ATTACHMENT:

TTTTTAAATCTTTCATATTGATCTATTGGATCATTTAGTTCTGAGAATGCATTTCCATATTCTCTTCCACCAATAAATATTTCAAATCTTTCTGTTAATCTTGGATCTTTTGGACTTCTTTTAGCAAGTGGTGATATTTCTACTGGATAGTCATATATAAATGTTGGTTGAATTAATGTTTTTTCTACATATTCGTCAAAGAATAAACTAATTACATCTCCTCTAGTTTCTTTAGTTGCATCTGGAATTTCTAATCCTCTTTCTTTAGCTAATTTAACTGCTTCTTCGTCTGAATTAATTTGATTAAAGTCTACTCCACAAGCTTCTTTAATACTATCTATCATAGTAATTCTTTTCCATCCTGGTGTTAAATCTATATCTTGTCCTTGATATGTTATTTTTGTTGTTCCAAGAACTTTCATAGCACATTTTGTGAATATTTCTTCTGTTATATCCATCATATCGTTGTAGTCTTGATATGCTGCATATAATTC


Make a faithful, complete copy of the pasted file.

TTTTTAAATCTTTCATATTGATCTATTGGATCATTTAGTTCTGAGAATGCATTTCCATATTCTCTTCCACCAATAAATATTTCAAATCTTTCTGTTAATCTTGGATCTTTTGGACTTCTTTTAGCAAGTGGTGATATTTCTACTGGATAGTCATATATAAATGTTGGTTGAATTAATGTTTTTTCTACATATTCGTCAAAGAATAAACTAATTACATCTCCTCTAGTTTCTTTAGTTGCATCTGGAATTTCTAATCCTCTTTCTTTAGCTAATTTAACTGCTTCTTCGTCTGAATTAATTTGATTAAAGTCTACTCCACAAGCTTCTTTAATACTATCTATCATAGTAATTCTTTTCCATCCTGGTGTTAAATCTATATCTTGTCCTTGATATGTTATTTTTGTTGTTCCAAGAACTTTCATAGCACATTTTGTGAATATTTCTTCTGTTATATCCATCATATCGTTGTAGTCTTGATATGCTGCATATAATTC